Triple E Enterprises in N. Dakota offers clients a chance to hunt exotic wildlife – including elite specimens in Sector C. When people and livestock in the area start dying, CDC investigator Mike Shafer teams with veterinarian Donna Bailey to find out why. Their search for Patient Zero leads to the Triple E compound and a CEO willing to kill to protect a secret thought extinct for 10,000 years.
Landra’s Rating: Yay!
Exotic animals being held for private hunting, mysterious human and animal deaths occurring rapidly, and danger from multiple vectors—equals one heck of a wild ride. At initial glance Sector C made me think of popular pandemic films like the Andromeda Strain or Outbreak, simply because the story provided multiple view points and characters. What grabbed my attention, and changed my mind is the science behind the story. This book is no ordinary life-killing-disease-resulting-in-mass-hysteria type. The plot is well thought out and the possibilities clearly defined and researched.
I will admit getting into the mind frame of this story took a couple chapters, simply because medical thrillers are not my usually escape novel choice. Within those chapters I quickly became absorbed. I wanted to know everything, especially what this particular disease was and if it would be successfully combated. Of course I’m rooting for humanity. Sullivan does an excellent job of providing a brief scientific explanation, and a more detailed description of the science behind the debilitating disease running rampant without confusing readers or mass info-dumping. This book does require an alert mind, but even if you weren’t the person with top marks in Chemistry in high school the mechanics are easily understood.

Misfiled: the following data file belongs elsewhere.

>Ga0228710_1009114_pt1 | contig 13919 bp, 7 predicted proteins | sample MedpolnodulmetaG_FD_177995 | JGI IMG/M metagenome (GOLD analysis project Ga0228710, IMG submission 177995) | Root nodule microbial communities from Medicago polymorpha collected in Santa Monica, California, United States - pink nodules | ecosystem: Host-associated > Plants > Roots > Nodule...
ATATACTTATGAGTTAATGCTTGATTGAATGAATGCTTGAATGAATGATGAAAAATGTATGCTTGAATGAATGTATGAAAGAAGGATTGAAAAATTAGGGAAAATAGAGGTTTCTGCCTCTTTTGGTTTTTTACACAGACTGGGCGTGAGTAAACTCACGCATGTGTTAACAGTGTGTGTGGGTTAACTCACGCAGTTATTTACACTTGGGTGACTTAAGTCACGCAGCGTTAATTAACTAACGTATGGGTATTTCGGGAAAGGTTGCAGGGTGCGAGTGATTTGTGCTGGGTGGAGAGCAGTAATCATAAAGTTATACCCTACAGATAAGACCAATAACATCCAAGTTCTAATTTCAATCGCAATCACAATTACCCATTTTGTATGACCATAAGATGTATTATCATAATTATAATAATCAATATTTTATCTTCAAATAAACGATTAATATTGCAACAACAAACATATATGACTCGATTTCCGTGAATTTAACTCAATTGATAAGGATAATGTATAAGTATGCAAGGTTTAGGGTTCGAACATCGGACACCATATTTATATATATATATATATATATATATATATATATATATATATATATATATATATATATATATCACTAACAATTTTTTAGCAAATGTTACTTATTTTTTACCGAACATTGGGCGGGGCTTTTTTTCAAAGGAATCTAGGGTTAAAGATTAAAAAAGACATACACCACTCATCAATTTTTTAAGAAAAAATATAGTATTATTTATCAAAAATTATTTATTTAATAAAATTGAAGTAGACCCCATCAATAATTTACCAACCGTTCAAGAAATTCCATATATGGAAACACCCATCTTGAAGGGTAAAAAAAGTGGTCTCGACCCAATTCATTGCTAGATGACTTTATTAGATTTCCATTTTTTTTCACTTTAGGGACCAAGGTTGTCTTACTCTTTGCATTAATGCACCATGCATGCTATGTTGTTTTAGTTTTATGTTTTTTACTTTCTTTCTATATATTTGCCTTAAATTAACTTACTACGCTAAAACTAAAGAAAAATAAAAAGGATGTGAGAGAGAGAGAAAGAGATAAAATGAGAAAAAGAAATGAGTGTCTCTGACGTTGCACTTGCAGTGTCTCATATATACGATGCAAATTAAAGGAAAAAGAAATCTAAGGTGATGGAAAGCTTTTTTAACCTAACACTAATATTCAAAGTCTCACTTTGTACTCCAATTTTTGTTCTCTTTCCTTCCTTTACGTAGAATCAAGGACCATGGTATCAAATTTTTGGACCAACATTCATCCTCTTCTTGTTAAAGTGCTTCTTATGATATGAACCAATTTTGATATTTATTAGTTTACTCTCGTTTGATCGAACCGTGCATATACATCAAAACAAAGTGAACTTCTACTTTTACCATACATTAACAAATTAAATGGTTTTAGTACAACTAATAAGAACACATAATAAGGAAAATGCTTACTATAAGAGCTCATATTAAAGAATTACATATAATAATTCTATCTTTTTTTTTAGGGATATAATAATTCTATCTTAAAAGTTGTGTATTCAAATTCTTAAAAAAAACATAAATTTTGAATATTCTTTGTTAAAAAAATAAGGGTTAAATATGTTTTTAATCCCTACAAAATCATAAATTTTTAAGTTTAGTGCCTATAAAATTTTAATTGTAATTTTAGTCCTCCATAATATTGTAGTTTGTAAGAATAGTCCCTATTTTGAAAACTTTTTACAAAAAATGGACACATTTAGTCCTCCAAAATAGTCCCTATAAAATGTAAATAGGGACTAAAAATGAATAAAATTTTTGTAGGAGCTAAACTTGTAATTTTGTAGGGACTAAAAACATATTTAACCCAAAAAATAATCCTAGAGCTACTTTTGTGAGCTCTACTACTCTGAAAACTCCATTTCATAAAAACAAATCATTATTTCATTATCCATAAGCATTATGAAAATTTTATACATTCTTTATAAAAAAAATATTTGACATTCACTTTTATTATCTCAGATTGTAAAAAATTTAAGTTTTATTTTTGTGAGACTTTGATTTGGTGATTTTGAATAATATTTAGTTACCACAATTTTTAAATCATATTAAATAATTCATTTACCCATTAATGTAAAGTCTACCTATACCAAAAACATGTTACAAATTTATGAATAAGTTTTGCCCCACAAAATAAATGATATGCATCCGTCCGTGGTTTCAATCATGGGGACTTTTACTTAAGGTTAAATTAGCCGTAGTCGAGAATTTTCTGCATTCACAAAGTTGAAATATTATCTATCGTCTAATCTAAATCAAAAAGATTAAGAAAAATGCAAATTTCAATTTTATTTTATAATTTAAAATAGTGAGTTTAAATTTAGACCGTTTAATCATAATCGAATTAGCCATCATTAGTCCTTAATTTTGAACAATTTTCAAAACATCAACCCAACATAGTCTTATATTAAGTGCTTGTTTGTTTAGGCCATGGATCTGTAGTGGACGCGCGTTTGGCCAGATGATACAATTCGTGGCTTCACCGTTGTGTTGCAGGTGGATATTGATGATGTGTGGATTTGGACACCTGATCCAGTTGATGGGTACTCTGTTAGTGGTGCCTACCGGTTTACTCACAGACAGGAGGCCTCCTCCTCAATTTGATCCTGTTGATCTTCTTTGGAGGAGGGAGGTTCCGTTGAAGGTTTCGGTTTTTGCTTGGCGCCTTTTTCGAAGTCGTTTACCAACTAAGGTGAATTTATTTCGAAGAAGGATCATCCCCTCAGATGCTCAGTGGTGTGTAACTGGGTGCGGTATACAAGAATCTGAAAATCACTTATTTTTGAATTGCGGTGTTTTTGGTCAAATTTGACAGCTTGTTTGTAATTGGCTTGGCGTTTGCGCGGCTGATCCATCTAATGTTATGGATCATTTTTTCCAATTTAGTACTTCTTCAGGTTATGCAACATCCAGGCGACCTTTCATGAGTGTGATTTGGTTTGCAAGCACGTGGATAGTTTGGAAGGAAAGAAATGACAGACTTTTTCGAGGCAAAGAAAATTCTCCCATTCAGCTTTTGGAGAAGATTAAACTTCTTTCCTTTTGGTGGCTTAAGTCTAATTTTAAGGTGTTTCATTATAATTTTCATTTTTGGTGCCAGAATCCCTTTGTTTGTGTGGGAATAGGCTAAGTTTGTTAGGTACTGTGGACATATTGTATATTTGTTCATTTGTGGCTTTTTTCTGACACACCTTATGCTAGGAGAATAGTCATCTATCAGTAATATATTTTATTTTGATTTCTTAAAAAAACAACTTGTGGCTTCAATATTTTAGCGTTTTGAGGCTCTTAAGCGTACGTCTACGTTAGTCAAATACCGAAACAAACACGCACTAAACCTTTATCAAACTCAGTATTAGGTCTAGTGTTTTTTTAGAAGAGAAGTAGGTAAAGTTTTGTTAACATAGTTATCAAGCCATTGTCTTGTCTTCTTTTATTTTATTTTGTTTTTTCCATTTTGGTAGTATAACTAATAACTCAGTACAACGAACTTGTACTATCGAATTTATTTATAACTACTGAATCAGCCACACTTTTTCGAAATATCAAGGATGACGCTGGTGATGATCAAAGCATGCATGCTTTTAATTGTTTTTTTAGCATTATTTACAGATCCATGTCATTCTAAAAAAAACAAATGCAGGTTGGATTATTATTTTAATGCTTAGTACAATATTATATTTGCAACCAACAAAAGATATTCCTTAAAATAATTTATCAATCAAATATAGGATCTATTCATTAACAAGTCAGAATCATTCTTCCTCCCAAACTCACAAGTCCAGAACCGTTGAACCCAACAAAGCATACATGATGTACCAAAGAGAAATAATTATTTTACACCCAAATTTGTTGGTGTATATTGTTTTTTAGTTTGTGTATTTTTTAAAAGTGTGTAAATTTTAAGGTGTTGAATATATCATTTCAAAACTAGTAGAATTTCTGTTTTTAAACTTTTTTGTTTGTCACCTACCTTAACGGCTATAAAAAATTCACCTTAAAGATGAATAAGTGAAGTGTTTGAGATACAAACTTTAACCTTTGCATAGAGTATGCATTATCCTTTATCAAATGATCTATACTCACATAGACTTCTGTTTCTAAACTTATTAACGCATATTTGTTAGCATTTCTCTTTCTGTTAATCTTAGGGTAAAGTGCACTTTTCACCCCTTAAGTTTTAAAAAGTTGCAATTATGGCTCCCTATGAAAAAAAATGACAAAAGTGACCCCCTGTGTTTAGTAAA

I will offer caution to those who are huge animal lovers. This book is not for those who are easily overcome by animal death. There are several heartbreaking moments, and each one brings a tug on the heartstrings.
Main characters Mike and Donna were easy to relate to, though I often wished more was said in the earlier stages of their professional relationship. Sullivan makes up for this little lapse as the story goes on, with both Mike and Donna showing their true intelligence in their confrontations with the Triple E CEO. Mike and Donna’s relationship unfolds similar to those formed out of stressful, life or death situations, but the main emphasis of the story is not eclipsed by their relationship. Other characters, including the main antagonist, were portrayed with a certain realism that is easily identified with, and that can already be seen with the questionable ethical/moral practices we see from big business present day.
Overall, I give this book a ‘Yay’ rating because by the end I was researching prions, and diligently attempting to discover more behind the science in the story. I’m still not quite done with my research, and have already found articles speaking to the distinct possibility that lichens are a good combatant against protein based mutations. If you’re looking for a book that will engage your mind, as well as get the old synaptic pathways fired up, this is definitely one to purchase.